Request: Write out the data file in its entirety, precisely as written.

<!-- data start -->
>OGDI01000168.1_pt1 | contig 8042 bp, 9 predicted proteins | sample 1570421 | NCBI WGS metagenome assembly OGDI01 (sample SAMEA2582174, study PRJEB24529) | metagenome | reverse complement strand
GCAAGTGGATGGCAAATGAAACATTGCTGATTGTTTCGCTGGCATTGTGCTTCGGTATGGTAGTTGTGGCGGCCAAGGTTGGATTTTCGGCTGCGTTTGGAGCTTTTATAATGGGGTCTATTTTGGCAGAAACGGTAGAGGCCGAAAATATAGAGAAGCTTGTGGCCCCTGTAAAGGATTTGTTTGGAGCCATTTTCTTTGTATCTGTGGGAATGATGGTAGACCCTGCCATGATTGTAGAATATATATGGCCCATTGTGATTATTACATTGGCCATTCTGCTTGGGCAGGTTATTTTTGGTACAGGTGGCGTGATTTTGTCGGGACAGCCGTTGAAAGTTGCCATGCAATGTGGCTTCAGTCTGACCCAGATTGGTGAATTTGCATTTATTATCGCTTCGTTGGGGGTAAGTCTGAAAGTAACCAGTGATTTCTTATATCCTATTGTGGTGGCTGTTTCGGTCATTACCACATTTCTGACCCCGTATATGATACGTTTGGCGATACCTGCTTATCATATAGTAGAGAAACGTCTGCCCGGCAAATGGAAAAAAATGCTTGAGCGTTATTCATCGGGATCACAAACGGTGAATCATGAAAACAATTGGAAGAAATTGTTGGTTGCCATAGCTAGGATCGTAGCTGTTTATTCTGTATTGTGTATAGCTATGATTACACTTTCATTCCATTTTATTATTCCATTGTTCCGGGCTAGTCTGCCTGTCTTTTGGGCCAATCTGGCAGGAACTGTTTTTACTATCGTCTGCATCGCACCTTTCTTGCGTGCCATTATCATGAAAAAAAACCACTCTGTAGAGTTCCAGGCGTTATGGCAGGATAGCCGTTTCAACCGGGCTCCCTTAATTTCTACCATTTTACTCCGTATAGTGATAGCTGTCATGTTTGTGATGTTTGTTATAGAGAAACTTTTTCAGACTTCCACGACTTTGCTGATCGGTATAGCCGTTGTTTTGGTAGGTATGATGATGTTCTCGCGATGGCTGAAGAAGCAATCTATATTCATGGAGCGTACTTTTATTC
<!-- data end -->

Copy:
>OGDI01000168.1_pt1 | contig 8042 bp, 9 predicted proteins | sample 1570421 | NCBI WGS metagenome assembly OGDI01 (sample SAMEA2582174, study PRJEB24529) | metagenome | reverse complement strand
GCAAGTGGATGGCAAATGAAACATTGCTGATTGTTTCGCTGGCATTGTGCTTCGGTATGGTAGTTGTGGCGGCCAAGGTTGGATTTTCGGCTGCGTTTGGAGCTTTTATAATGGGGTCTATTTTGGCAGAAACGGTAGAGGCCGAAAATATAGAGAAGCTTGTGGCCCCTGTAAAGGATTTGTTTGGAGCCATTTTCTTTGTATCTGTGGGAATGATGGTAGACCCTGCCATGATTGTAGAATATATATGGCCCATTGTGATTATTACATTGGCCATTCTGCTTGGGCAGGTTATTTTTGGTACAGGTGGCGTGATTTTGTCGGGACAGCCGTTGAAAGTTGCCATGCAATGTGGCTTCAGTCTGACCCAGATTGGTGAATTTGCATTTATTATCGCTTCGTTGGGGGTAAGTCTGAAAGTAACCAGTGATTTCTTATATCCTATTGTGGTGGCTGTTTCGGTCATTACCACATTTCTGACCCCGTATATGATACGTTTGGCGATACCTGCTTATCATATAGTAGAGAAACGTCTGCCCGGCAAATGGAAAAAAATGCTTGAGCGTTATTCATCGGGATCACAAACGGTGAATCATGAAAACAATTGGAAGAAATTGTTGGTTGCCATAGCTAGGATCGTAGCTGTTTATTCTGTATTGTGTATAGCTATGATTACACTTTCATTCCATTTTATTATTCCATTGTTCCGGGCTAGTCTGCCTGTCTTTTGGGCCAATCTGGCAGGAACTGTTTTTACTATCGTCTGCATCGCACCTTTCTTGCGTGCCATTATCATGAAAAAAAACCACTCTGTAGAGTTCCAGGCGTTATGGCAGGATAGCCGTTTCAACCGGGCTCCCTTAATTTCTACCATTTTACTCCGTATAGTGATAGCTGTCATGTTTGTGATGTTTGTTATAGAGAAACTTTTTCAGACTTCCACGACTTTGCTGATCGGTATAGCCGTTGTTTTGGTAGGTATGATGATGTTCTCGCGATGGCTGAAGAAGCAATCTATATTCATGGAGCGTACTTTTATTC